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User Name Thread Name Subject Posted
Gibb Sahib Is a singer a musician? (114* d) RE: Is a singer a musician? 19 Mar 18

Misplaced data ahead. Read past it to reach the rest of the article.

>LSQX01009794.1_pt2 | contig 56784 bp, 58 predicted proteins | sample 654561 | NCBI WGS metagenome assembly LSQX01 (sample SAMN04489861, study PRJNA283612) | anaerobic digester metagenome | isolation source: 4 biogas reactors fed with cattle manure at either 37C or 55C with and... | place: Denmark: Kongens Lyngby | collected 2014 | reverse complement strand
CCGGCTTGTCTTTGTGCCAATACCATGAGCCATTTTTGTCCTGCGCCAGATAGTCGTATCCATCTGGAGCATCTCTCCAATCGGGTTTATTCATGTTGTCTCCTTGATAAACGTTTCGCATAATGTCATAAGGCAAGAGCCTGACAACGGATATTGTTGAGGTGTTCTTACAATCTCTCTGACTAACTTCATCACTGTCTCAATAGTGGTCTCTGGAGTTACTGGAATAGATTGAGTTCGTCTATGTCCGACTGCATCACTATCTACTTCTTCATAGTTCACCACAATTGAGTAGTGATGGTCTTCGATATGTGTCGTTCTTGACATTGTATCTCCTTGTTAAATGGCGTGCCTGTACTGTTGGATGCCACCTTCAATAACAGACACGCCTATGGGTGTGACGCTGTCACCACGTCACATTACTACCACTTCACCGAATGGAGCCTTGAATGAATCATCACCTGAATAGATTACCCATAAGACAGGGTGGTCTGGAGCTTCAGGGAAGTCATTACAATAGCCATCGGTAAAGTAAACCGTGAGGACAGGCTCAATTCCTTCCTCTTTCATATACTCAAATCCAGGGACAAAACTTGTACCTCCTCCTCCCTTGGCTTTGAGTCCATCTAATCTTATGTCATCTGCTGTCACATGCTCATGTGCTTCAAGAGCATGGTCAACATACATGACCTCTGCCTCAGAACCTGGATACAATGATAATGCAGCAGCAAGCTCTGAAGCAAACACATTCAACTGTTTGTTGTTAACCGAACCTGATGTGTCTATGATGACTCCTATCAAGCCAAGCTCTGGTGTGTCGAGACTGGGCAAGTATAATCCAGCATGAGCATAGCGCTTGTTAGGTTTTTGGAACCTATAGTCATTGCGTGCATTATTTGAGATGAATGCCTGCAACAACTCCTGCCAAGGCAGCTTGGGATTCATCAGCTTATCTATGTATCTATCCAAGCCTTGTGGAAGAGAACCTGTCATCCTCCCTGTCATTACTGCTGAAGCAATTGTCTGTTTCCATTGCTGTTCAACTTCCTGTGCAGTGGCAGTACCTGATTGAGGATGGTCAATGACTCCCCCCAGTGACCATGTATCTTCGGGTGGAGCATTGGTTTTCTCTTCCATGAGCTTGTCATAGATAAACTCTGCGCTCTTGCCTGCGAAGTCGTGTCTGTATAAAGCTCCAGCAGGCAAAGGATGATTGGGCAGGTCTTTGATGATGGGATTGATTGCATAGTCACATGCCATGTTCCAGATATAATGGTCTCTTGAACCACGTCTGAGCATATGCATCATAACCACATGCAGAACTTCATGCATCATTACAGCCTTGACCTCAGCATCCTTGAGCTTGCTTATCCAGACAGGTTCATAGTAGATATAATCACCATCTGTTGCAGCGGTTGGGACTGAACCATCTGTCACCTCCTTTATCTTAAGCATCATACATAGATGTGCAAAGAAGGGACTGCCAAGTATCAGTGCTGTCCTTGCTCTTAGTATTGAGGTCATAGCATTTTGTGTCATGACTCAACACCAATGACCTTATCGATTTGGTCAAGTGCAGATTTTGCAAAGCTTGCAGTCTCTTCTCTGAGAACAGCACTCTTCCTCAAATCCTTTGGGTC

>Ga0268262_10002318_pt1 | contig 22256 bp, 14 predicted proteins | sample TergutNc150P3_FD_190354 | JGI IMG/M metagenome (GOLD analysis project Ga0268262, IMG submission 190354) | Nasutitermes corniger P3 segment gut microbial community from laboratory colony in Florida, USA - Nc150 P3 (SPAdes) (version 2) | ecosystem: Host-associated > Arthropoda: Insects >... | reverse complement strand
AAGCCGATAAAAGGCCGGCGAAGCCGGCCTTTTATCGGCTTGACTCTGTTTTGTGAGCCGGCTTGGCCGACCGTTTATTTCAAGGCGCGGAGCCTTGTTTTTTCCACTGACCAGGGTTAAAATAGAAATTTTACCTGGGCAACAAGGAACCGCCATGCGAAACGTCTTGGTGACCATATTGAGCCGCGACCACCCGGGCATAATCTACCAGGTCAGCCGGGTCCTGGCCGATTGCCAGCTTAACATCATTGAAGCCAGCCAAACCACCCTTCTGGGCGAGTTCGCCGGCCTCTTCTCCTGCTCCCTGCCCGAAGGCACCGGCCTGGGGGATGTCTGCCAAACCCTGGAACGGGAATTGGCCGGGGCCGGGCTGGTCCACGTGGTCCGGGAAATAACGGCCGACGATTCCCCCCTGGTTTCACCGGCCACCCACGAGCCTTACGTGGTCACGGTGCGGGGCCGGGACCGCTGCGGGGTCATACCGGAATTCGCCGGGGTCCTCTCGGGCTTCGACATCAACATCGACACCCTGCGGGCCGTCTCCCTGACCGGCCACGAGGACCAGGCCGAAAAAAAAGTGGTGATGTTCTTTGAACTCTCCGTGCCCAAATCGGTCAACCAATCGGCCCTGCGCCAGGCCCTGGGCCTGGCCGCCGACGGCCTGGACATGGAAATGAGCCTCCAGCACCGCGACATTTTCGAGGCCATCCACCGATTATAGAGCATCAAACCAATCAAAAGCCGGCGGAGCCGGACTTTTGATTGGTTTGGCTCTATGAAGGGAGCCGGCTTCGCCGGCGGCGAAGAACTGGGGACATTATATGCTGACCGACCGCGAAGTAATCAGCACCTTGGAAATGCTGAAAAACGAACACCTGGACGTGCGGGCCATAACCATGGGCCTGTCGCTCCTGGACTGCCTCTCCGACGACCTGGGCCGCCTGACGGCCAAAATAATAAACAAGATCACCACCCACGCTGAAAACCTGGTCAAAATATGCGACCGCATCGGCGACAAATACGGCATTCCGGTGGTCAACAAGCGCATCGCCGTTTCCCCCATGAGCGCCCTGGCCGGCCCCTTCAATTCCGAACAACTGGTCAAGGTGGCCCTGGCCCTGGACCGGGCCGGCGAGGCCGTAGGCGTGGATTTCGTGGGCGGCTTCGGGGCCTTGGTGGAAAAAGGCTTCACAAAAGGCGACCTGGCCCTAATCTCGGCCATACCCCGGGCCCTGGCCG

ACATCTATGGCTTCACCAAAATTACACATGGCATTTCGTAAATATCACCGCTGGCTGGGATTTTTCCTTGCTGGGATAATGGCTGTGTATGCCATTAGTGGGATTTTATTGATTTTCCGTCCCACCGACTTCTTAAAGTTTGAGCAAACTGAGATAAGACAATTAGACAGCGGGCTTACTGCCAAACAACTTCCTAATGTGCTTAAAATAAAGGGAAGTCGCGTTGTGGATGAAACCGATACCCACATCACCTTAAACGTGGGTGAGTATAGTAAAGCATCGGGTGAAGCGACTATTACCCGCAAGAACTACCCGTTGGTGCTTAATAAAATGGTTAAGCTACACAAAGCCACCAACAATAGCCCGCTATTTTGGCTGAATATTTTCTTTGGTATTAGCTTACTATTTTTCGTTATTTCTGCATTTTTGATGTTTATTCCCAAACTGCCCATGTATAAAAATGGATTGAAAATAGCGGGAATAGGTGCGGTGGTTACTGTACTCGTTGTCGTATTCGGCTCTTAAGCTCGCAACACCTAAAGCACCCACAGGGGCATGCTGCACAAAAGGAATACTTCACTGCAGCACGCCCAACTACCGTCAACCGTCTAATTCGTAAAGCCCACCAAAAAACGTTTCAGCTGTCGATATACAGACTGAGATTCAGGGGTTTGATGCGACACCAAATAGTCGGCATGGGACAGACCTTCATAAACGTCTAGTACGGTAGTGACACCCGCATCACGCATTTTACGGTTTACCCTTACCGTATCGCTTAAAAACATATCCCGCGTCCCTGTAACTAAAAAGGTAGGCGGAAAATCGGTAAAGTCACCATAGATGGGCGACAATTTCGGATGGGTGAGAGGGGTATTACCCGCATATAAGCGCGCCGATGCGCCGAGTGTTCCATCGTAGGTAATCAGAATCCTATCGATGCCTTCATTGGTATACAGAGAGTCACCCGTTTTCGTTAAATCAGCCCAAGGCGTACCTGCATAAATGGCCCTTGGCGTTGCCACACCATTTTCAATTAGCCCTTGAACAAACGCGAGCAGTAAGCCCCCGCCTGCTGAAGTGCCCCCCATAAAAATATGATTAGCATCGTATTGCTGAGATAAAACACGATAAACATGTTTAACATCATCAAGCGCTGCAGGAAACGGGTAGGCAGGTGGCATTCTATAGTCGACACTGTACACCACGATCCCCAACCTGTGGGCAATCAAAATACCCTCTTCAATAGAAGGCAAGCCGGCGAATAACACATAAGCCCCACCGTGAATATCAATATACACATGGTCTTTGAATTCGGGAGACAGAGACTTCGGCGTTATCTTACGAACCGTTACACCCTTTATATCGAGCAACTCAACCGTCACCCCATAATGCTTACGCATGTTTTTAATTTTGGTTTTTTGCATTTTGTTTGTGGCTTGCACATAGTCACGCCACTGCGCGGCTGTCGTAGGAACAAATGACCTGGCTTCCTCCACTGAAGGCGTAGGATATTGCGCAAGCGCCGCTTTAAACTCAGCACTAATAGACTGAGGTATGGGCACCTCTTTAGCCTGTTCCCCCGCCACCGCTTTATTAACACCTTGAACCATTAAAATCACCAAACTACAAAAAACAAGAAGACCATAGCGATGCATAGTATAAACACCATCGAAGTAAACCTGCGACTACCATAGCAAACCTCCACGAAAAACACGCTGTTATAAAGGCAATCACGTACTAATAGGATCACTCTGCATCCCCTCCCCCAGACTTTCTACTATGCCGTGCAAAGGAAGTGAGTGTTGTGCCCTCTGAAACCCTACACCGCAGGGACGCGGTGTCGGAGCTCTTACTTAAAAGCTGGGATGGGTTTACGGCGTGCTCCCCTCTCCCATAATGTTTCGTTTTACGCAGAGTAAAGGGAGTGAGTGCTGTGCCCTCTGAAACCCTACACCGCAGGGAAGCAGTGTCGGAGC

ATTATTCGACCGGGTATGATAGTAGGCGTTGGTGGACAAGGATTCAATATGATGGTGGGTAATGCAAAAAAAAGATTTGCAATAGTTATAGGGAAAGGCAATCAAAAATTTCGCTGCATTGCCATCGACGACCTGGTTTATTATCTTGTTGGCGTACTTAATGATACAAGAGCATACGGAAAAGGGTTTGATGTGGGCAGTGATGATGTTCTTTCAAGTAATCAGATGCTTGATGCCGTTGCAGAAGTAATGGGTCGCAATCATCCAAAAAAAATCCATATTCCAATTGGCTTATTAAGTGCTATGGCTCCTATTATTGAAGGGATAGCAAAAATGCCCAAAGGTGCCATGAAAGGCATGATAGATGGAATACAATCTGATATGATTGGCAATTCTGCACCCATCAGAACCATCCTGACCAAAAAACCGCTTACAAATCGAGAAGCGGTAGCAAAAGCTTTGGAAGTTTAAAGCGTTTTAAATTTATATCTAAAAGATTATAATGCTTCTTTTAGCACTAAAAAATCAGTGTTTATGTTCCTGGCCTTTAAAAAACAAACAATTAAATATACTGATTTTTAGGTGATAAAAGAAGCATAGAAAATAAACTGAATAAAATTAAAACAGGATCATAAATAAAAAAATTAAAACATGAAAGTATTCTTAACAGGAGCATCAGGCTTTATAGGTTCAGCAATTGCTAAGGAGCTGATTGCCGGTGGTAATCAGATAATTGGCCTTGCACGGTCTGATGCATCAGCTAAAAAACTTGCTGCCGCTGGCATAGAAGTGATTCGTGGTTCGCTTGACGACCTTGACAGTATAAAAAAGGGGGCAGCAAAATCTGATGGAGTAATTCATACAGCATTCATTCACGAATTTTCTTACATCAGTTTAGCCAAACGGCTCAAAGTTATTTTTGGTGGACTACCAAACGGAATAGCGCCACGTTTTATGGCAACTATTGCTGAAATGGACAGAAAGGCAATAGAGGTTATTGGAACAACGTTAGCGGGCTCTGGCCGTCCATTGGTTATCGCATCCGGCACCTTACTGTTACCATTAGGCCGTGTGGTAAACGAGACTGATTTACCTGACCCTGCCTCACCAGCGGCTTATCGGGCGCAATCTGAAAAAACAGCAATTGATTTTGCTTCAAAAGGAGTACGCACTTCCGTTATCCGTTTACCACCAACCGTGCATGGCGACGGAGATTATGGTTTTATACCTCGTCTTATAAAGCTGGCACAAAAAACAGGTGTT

I study this these sorts of questions in my work as an ethnomusicologist, particularly in the context of Punjabi culture. Speaking generally and customarily, in that cultural context you need (non-vocal) "melody"instruments to have "music." Therefore, singing without instruments is not music (it's singing). And drumming without melodic instruments is drumming. One who sings is not a musicians, s/he is a singer, and one who drums is a drummer, though often called a musician if part of a performance of "music." "Music" does not have a prestigious ring to it, so, contrary to some of the statements above, it is not to rob a skilled singer from some sort of prestige by not calling her/him a musician. Indeed, singers (non-musicians) escape the low status ascribed to musicians, who are by definition "professionals." Before jumping to say that the Punjabi way of thinking is backwards or strange, think of the way a sex worker is a "professional." One would think that she/he is good at sex and should get more respect for being a sex-technician, but that tends not to be the case in Western societies. So, in traditional Punjabi society, one sings or plays certain types of percussion without being labeled musician, and musicians are understood to be the best at what they do yet ascribed a low social status for doing it. One avoids playing instruments as this is what musicians -- people of low status -- do. This is not to say that in India/Pakistan it is impossible to play an instrument as an amateur, but rather that when one does one either does so under the penalty of a certain social judgement or (more frequently) those who do so are individuals whose social privileges allow them to, in a way, transcend the traditional values and exchange them for Western values or live oblivious to social norms... or else to engage another framework of understanding. One of these other frameworks is religion, in which the usual "rules" don't apply to someone if their act is one of religious devotion. As I would explain it, the person playing a musical instrument in the act of / for the purpose of religious devotion is not "creating music" but rather engaging in a devotion and so neither do they receive the stigma of playing music nor the title of musician. A more modern, Western framework is that of art -- where similarly the objective of making "art," especially in an abstract sense and for no monetary compensation, in effect purifies the act of playing music. This person could be called a musician, I think, but is more preferably called an artist.


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